I began rereading Hegel this afternoon, after coming across a note in the book Geist oder Energie by Dorothea Wendebourg (Münich 1980). Wendebourg (p. 7) says that the point stressed as an axiom by some modern theologians (Karl Barth, Karl Rahner, et al.) that the only way to a knowledge of God in his eternal being is through God’s self-revelation in his economy, was made by Hegel some two hundred years ago in his Lectures on the Philosophy of Religion, vol. 3. That axiom is important, not only in itself, but also for the work I am currently doing on Bekkos: in his book Against George Moschabar which I have edited, one of the main criticisms Bekkos makes against his adversary is that the latter, by claiming that grace, or divine energy, is separate from the person of the Holy Spirit and denying that what Christ sends is the Holy Spirit himself, the third person of the Trinity, undercuts the whole basis for our understanding God to be a Trinity. Wendebourg (who has evidently not read this book by Bekkos) makes essentially the same point as Bekkos in a short English summary of her book, titled “From the Cappadocian Fathers to Gregory Palamas: The Defeat of Trinitarian Theology,” in: Elizabeth A. Livingstone, ed., Studia Patristica, vol. XVII, part one (Oxford 1982), pp. 194-198.

Anyway, those who have read Kierkegaard, who criticizes Hegel as a proponent of a soulless historicist approach to faith, may find the following passage from Hegel’s Lectures on the Philosophy of Religion fairly shocking. Although Hegel held an extreme view on the ability of reason to comprehend the truths of faith, he was, on matters of basic Christian dogma, an orthodox Christian. And his criticisms of a purely historical approach to dogma that, because of its indifference to the content of what is studied, remains spiritually dead, still deserve to be taken to heart.

From J. Glenn Gray, ed., G. W. F. Hegel on Art, Religion, and Philosophy (New York 1970), pp. 163-166.

“Christ still indeed continues to be made the central point of faith, as Mediator, Reconciler, and Redeemer; but what was known as the work of redemption has received a very prosaic and merely psychological signification, so that although the edifying words have been retained, the very thing that was essential in the old doctrine of the Church has been expunged….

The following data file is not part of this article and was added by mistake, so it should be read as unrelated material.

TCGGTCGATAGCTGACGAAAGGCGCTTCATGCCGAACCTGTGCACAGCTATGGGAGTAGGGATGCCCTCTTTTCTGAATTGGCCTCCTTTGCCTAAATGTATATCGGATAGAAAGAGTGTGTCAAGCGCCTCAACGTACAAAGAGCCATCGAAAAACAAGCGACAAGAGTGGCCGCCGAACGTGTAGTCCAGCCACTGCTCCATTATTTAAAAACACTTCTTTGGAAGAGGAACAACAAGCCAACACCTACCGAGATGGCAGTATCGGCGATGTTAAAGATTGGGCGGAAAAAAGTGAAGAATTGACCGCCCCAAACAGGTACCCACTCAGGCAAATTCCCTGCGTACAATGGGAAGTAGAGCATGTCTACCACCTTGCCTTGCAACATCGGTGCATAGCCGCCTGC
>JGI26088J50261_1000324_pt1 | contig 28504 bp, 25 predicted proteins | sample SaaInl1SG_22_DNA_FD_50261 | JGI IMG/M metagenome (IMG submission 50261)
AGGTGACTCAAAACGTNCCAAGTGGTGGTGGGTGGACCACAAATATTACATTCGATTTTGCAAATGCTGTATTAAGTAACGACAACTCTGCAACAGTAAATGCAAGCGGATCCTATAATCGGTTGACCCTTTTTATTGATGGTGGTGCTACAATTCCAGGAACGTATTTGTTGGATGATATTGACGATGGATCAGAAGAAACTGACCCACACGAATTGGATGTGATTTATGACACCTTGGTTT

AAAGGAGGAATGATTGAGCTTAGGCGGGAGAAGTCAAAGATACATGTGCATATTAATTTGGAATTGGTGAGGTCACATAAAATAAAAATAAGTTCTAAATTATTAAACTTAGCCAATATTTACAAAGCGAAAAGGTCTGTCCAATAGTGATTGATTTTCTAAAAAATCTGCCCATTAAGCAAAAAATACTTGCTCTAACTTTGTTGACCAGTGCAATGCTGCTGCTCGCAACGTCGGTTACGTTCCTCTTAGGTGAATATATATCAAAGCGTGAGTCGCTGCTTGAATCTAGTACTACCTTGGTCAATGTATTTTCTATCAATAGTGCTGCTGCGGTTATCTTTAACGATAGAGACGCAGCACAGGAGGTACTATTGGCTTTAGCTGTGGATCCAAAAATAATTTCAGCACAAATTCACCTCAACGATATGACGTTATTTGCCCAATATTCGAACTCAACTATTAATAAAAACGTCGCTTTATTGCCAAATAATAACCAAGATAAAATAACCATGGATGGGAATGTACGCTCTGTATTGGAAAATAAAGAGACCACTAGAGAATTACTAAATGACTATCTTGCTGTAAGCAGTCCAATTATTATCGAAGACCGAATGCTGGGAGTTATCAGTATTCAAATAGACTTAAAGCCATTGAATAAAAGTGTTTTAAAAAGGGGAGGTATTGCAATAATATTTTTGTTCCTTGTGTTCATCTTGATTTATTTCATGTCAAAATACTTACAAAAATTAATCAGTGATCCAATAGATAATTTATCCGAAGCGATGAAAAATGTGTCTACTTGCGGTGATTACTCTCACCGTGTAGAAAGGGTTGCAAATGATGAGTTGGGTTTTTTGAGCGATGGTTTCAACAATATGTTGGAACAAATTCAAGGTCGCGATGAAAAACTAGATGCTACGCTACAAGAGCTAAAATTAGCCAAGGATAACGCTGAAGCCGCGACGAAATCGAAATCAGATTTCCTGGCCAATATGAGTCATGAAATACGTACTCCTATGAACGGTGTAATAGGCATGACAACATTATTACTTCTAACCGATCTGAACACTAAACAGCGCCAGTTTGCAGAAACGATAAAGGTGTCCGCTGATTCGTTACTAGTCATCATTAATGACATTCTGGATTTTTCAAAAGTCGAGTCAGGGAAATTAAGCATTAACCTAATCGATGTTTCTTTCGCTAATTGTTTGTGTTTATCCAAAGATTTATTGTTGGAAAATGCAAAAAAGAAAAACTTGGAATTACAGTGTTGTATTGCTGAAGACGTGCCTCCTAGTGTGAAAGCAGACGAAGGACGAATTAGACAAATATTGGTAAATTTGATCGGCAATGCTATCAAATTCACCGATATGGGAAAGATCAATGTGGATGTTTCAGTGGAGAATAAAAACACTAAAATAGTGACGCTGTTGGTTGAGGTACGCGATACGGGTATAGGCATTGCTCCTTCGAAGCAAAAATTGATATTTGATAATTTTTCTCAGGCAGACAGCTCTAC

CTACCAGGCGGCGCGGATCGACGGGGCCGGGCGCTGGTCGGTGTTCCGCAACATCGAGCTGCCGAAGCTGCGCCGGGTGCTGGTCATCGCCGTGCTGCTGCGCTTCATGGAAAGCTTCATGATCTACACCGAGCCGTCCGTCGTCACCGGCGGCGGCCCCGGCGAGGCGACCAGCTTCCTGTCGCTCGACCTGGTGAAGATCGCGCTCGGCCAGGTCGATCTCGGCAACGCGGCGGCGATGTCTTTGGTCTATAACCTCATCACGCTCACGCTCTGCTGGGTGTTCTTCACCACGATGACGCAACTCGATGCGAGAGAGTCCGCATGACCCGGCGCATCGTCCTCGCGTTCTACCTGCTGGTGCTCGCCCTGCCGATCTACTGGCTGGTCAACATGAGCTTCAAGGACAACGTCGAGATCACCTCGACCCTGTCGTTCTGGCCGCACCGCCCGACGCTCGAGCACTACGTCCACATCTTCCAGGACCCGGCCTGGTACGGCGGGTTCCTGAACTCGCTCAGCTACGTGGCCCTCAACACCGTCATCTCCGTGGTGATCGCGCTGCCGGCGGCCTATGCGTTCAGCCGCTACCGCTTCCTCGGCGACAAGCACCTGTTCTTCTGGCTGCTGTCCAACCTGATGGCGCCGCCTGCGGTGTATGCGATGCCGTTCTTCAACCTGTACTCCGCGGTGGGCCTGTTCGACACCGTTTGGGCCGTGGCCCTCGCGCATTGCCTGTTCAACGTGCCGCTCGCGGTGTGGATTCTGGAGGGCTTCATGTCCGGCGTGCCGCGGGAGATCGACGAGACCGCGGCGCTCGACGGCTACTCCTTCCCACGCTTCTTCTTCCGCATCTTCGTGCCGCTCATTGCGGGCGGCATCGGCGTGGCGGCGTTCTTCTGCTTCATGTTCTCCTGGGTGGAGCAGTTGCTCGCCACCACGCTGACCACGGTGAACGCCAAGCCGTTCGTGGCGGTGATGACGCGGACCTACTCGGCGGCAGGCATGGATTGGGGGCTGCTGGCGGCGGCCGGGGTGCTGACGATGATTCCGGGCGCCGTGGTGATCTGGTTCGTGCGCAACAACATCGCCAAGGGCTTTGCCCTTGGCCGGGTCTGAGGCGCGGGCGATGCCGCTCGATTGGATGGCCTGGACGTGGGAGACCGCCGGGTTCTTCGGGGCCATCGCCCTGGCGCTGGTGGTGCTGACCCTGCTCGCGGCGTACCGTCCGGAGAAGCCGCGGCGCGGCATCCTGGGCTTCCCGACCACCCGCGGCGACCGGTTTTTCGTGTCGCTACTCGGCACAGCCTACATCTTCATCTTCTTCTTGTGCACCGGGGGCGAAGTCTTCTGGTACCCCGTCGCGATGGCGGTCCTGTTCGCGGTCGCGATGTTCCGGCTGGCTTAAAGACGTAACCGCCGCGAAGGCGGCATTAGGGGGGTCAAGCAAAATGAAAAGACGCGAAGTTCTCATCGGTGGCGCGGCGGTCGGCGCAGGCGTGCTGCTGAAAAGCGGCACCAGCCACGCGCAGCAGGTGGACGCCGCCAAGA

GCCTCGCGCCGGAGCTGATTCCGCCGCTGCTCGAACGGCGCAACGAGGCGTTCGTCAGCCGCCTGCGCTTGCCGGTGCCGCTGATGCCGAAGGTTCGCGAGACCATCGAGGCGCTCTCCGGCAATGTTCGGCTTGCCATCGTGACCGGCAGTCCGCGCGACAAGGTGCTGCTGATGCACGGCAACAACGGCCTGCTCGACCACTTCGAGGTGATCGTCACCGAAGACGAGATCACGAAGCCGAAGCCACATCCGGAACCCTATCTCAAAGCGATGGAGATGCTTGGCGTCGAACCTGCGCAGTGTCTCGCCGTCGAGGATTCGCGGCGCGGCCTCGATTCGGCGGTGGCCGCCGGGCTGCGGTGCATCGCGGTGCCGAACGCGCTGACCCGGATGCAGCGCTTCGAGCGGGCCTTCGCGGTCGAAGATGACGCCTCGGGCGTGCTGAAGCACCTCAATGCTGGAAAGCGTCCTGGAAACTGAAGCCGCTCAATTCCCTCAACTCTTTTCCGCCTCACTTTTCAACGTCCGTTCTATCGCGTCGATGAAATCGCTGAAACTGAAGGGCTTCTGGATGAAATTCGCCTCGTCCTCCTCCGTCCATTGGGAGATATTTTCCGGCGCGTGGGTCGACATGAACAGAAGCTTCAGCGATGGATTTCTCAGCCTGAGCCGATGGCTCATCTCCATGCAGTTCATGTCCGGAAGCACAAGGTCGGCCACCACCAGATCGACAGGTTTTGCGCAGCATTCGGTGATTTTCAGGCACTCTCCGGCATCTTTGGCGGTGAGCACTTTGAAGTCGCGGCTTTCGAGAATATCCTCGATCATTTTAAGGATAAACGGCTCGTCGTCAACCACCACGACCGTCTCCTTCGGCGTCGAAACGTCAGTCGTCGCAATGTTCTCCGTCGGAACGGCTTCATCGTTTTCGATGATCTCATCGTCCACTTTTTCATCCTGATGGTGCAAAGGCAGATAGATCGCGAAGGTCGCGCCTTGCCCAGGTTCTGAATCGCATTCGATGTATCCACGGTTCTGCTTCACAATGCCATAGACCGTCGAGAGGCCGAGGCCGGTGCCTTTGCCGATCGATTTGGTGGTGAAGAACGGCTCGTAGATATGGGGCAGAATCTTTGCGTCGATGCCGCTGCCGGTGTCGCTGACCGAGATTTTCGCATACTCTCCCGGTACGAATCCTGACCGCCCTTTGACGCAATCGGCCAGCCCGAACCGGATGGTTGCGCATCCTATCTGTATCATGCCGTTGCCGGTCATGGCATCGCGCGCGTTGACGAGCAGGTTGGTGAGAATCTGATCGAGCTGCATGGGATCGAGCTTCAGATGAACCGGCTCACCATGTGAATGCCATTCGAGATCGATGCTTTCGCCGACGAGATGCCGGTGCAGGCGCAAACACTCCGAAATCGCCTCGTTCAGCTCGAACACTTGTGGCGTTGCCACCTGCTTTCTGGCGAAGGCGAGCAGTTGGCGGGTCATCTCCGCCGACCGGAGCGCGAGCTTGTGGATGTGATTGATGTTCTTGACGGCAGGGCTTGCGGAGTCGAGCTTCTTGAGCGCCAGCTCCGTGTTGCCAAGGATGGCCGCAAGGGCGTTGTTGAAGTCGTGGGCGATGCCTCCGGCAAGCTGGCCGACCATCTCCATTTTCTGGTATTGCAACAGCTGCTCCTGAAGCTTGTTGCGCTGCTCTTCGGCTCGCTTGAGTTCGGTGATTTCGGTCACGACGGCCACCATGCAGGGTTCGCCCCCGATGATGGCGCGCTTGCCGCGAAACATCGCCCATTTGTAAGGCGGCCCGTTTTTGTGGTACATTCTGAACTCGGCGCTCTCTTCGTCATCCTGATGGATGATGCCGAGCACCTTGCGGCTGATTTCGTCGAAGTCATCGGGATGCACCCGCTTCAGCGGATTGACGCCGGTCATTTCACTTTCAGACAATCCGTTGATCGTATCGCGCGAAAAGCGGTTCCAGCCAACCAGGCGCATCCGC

“Even though Christ be for many the central point of faith and devotion in the deeper sense, yet Christian life as a whole restricts itself to this devotional bent, and the weighty doctrines of the Trinity, of the resurrection of the body, as also the miracles in the Old and New Testaments, are neglected as matters of indifference, and have lost their importance. The divinity of Christ, dogma, what is peculiar to the Christian religion is set aside, or else reduced to something of merely general nature. It is not only by the Enlightenment that Christianity has been thus treated, but even by pious theologians themselves. These latter join with the men of the Enlightenment in saying that the Trinity was brought into Christian doctrine by the Alexandrian school, by the neo-Platonists. But even if it must be conceded that the fathers of the Church studied Greek philosophy, it is in the first instance a matter of no importance whence that doctrine may have come; the only question is whether it be essentially, inherently, true; but that is a point which is not examined into, and yet that doctrine is the keynote of the Christian religion….

“The strongest indication, however, that the importance of these dogmas has declined, is to be perceived in the fact that they are treated principally in a historical manner, and are regarded in the light of convictions which belong to others, as matters of history, which do not go on in our own mind as such, and which do not concern the needs of our spirit. The real interest here is to find out how the matter stands so far as others are concerned, what part others have played, and centres in this accidental origin and appearance of doctrine. The question as to what is a man’s own personal conviction only excites astonishment. The absolute manner of the origin of these doctrines out of the depth of spirit, and thus the necessity, the truth, which they have for our spirits too, is shoved on one side by this historical treatment. It brings much zeal and erudition to bear on these doctrines. It is not with their essential substance, however, that it is occupied, but with the externalities of the controversies about them, and with the passions which have gathered around this external mode of the origin of truth. Thus theology is by her own act put in a low enough position.